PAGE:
Emma was born to kill dragons. After all, her mother was one of the world's greatest dragon slayers before she died. Instead, Burtonwood Academy assigns her to be the first fairy slayer in history. Why would anybody want to slay stupid creatures no taller than ten inches? They're harmless, even if they are obnoxious and sarcastic with no fashion sense whatsoever.
Her rightful position of dragon slayer is taken by Curtis Green. He may be cute, but he has three years less slaying experience than Emma.
As if things couldn't get any worse, a giantic killer fairy keeps appearing on campus. Emma's the only one who can see it and it's looking more and more like there's no way to kill the thing. But there may be a way to defeat it...but only with some help from Curtis.
I found the fairy slaying idea extremely original and the romance extremely predictable. A perfectly cute boy, a personal grudge against him, and they're forced to work together. That sounds slightly familiar. Let me guess, are they going to kiss on the last page?
And then there's the writing style. Lots of showing instead of telling. The characters speak in a very expository manner, summing up their actions in recent pages or recents chapters and describing things they already know about. Not to mention the overuse of italics whenever they're saying anything remotely important. Especially in the last line of paragraphs.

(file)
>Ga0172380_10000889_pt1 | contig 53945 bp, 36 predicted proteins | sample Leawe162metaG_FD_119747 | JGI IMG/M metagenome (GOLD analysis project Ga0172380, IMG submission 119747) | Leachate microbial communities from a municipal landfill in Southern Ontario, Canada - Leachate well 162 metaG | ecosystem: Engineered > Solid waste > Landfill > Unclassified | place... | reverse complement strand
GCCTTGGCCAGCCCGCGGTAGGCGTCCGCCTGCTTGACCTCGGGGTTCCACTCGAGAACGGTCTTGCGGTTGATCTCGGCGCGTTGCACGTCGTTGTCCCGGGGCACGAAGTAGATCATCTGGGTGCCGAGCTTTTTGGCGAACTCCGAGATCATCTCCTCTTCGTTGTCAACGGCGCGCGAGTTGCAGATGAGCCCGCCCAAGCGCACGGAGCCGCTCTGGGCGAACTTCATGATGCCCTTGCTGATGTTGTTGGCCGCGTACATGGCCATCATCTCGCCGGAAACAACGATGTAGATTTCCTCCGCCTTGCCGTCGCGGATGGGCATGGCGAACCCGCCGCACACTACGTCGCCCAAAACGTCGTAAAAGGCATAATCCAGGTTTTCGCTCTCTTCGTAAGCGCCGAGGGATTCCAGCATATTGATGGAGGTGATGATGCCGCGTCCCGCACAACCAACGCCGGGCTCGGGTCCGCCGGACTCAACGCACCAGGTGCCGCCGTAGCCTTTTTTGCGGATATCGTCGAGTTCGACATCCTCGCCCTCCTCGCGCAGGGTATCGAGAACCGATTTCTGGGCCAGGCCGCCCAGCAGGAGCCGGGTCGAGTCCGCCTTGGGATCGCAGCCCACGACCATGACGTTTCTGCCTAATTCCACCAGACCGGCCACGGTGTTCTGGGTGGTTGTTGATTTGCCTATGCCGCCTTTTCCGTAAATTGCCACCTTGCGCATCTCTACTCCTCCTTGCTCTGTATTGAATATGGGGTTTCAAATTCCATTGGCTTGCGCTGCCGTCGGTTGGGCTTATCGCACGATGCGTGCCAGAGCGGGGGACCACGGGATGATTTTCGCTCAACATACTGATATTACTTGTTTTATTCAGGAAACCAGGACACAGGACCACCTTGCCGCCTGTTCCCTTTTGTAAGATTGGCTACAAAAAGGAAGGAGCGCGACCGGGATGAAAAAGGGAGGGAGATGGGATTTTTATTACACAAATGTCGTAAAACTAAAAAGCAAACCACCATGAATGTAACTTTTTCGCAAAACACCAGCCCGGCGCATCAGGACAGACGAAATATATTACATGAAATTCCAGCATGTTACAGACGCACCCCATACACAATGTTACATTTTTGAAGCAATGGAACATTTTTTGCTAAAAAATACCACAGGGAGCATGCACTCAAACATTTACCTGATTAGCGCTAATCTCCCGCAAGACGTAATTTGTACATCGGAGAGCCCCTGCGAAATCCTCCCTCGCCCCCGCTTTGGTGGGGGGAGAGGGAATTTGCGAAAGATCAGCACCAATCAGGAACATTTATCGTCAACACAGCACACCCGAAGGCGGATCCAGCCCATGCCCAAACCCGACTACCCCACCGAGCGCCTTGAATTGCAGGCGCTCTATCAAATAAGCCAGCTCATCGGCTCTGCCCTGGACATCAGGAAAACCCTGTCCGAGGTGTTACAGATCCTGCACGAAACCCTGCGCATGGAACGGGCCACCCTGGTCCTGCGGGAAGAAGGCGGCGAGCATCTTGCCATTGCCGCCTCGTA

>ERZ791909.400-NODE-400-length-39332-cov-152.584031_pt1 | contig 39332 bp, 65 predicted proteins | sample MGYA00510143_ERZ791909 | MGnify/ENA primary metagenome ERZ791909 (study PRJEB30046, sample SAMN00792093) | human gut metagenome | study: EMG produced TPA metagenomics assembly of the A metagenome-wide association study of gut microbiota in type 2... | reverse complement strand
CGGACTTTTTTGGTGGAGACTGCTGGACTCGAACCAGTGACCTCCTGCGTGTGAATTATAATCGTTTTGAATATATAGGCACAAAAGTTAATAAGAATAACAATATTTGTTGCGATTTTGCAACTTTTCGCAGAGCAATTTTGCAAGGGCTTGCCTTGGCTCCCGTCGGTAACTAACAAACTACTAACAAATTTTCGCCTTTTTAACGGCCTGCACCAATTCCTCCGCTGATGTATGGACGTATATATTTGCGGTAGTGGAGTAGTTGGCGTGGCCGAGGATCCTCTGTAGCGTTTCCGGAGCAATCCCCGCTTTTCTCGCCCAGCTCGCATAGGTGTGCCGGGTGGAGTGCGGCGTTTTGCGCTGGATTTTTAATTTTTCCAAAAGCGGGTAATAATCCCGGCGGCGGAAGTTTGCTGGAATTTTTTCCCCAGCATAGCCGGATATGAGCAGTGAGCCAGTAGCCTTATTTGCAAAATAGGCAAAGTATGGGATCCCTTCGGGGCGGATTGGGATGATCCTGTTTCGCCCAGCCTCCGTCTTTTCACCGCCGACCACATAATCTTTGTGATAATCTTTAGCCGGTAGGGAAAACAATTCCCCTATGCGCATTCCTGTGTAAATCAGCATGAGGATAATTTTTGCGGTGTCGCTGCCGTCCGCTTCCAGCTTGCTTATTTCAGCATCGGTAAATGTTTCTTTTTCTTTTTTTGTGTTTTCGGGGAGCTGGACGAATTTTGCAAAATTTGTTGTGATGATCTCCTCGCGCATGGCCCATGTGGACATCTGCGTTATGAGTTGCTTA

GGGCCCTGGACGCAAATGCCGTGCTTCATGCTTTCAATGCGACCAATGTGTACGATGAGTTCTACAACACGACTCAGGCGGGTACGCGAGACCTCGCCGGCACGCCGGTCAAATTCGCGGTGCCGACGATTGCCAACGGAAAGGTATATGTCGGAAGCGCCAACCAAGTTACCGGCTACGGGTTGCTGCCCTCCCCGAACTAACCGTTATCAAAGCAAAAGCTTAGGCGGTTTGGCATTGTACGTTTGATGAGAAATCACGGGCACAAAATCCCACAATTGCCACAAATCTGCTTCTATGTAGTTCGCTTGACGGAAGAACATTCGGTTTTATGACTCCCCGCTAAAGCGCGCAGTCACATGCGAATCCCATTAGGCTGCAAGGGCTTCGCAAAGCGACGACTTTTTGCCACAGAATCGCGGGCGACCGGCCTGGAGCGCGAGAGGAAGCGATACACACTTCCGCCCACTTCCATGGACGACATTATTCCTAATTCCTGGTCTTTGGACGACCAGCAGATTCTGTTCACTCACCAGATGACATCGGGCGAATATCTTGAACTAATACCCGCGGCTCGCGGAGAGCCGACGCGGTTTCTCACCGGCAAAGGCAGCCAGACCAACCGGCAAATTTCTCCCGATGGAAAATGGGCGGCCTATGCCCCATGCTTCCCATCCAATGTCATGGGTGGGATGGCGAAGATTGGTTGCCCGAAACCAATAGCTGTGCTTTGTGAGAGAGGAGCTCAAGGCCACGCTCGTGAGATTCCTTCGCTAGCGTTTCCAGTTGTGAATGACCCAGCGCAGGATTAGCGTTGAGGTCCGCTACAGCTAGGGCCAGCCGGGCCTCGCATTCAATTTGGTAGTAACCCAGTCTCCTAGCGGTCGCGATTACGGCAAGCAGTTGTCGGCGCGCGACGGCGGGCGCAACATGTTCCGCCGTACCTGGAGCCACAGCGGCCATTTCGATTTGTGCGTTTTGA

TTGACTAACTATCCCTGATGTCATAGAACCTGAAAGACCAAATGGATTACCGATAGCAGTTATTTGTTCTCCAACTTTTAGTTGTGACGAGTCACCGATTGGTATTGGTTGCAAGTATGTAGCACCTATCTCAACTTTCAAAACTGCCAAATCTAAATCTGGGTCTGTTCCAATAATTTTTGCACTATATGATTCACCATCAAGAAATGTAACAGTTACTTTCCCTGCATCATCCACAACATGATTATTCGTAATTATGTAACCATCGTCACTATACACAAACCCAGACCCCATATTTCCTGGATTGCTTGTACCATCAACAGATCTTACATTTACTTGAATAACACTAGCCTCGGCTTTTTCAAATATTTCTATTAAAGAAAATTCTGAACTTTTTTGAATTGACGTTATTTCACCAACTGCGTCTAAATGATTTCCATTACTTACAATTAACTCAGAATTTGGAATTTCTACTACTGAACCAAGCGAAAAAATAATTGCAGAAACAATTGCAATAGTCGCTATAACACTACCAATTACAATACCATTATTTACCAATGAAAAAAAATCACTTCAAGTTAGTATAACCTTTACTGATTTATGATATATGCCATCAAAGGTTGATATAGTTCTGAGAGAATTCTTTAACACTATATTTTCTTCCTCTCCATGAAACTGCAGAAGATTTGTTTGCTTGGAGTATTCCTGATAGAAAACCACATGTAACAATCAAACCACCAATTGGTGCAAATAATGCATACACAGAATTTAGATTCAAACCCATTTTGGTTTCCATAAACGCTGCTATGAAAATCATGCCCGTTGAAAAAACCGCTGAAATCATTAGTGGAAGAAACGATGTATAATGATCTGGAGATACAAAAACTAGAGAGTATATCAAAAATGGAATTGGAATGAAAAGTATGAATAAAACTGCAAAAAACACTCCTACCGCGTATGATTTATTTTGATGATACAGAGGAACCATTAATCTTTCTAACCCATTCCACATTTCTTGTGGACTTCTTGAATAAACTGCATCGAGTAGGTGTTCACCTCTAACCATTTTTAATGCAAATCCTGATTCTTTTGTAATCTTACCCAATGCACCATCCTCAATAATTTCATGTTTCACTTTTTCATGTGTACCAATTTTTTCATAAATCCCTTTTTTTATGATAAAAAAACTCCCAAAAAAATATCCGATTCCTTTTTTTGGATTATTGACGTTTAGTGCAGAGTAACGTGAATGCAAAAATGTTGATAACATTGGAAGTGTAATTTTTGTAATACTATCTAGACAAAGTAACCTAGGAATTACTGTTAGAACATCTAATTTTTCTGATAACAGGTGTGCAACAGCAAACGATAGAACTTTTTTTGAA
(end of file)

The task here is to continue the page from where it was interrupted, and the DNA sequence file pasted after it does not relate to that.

Towards the beginning, Emma annoyed me because all she ever did was complain to the principal. Complain about not slaying dragons. Complain about Curtis. Complain about how he's not doing anything to stop the invisible fairy. Things get a lot better once she starts acting on her own.
Later on, there's this dramatic scene where somebody's about to have his throat slit, but there's plenty of time for questions and answers and planning and insults while Emma moves to stop him. Either that claw is moving really slowly, or Emma's supernatural slayer abilities have blessed her with the gift to talk and lightning speed and still be understood.
There are also a few mild but unexpected twists towards the end, adding a satisfying element of drama to the story, though nothing made my heart beat fast. I do love it when a book can do that. Fairy Bad Day is a quick, light, enjoyable read, even if the title is slightly corny.